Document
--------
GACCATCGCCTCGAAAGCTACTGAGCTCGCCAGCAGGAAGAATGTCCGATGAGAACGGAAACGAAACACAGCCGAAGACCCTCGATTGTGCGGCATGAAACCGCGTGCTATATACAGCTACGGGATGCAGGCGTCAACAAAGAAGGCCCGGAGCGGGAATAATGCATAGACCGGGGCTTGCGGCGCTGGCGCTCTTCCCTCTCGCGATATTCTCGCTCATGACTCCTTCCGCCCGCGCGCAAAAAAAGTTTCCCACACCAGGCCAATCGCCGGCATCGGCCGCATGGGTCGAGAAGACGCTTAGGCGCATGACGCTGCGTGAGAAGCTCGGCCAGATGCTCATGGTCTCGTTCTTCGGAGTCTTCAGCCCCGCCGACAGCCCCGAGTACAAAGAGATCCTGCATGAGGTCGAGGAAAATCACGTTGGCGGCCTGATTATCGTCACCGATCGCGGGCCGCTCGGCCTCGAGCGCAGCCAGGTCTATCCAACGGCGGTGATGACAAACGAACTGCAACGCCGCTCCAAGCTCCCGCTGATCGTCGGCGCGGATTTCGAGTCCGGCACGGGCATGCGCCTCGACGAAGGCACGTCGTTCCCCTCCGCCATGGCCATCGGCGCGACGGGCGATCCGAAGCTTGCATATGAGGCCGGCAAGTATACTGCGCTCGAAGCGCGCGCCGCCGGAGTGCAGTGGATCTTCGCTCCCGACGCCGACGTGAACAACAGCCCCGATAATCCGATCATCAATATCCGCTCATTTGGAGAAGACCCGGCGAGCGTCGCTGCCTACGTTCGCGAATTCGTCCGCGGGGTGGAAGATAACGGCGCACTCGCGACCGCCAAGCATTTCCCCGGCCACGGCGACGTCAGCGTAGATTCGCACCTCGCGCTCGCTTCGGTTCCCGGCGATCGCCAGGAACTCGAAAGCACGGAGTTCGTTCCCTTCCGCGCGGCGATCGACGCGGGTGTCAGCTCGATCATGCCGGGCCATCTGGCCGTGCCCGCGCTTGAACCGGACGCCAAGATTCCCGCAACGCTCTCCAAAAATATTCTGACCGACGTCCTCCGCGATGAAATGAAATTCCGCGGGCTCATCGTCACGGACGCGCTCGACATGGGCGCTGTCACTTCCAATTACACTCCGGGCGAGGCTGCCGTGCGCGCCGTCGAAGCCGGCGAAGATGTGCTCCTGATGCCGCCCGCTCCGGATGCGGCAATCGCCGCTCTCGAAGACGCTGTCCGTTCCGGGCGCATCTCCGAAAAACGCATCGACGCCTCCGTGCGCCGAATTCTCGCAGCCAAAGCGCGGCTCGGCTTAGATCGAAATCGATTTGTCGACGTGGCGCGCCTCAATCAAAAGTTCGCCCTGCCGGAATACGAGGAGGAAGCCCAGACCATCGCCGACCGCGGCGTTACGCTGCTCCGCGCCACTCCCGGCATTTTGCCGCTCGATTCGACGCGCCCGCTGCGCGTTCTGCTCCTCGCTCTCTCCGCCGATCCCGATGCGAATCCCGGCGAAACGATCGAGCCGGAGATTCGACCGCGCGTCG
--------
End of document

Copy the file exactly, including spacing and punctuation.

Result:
GACCATCGCCTCGAAAGCTACTGAGCTCGCCAGCAGGAAGAATGTCCGATGAGAACGGAAACGAAACACAGCCGAAGACCCTCGATTGTGCGGCATGAAACCGCGTGCTATATACAGCTACGGGATGCAGGCGTCAACAAAGAAGGCCCGGAGCGGGAATAATGCATAGACCGGGGCTTGCGGCGCTGGCGCTCTTCCCTCTCGCGATATTCTCGCTCATGACTCCTTCCGCCCGCGCGCAAAAAAAGTTTCCCACACCAGGCCAATCGCCGGCATCGGCCGCATGGGTCGAGAAGACGCTTAGGCGCATGACGCTGCGTGAGAAGCTCGGCCAGATGCTCATGGTCTCGTTCTTCGGAGTCTTCAGCCCCGCCGACAGCCCCGAGTACAAAGAGATCCTGCATGAGGTCGAGGAAAATCACGTTGGCGGCCTGATTATCGTCACCGATCGCGGGCCGCTCGGCCTCGAGCGCAGCCAGGTCTATCCAACGGCGGTGATGACAAACGAACTGCAACGCCGCTCCAAGCTCCCGCTGATCGTCGGCGCGGATTTCGAGTCCGGCACGGGCATGCGCCTCGACGAAGGCACGTCGTTCCCCTCCGCCATGGCCATCGGCGCGACGGGCGATCCGAAGCTTGCATATGAGGCCGGCAAGTATACTGCGCTCGAAGCGCGCGCCGCCGGAGTGCAGTGGATCTTCGCTCCCGACGCCGACGTGAACAACAGCCCCGATAATCCGATCATCAATATCCGCTCATTTGGAGAAGACCCGGCGAGCGTCGCTGCCTACGTTCGCGAATTCGTCCGCGGGGTGGAAGATAACGGCGCACTCGCGACCGCCAAGCATTTCCCCGGCCACGGCGACGTCAGCGTAGATTCGCACCTCGCGCTCGCTTCGGTTCCCGGCGATCGCCAGGAACTCGAAAGCACGGAGTTCGTTCCCTTCCGCGCGGCGATCGACGCGGGTGTCAGCTCGATCATGCCGGGCCATCTGGCCGTGCCCGCGCTTGAACCGGACGCCAAGATTCCCGCAACGCTCTCCAAAAATATTCTGACCGACGTCCTCCGCGATGAAATGAAATTCCGCGGGCTCATCGTCACGGACGCGCTCGACATGGGCGCTGTCACTTCCAATTACACTCCGGGCGAGGCTGCCGTGCGCGCCGTCGAAGCCGGCGAAGATGTGCTCCTGATGCCGCCCGCTCCGGATGCGGCAATCGCCGCTCTCGAAGACGCTGTCCGTTCCGGGCGCATCTCCGAAAAACGCATCGACGCCTCCGTGCGCCGAATTCTCGCAGCCAAAGCGCGGCTCGGCTTAGATCGAAATCGATTTGTCGACGTGGCGCGCCTCAATCAAAAGTTCGCCCTGCCGGAATACGAGGAGGAAGCCCAGACCATCGCCGACCGCGGCGTTACGCTGCTCCGCGCCACTCCCGGCATTTTGCCGCTCGATTCGACGCGCCCGCTGCGCGTTCTGCTCCTCGCTCTCTCCGCCGATCCCGATGCGAATCCCGGCGAAACGATCGAGCCGGAGATTCGACCGCGCGTCG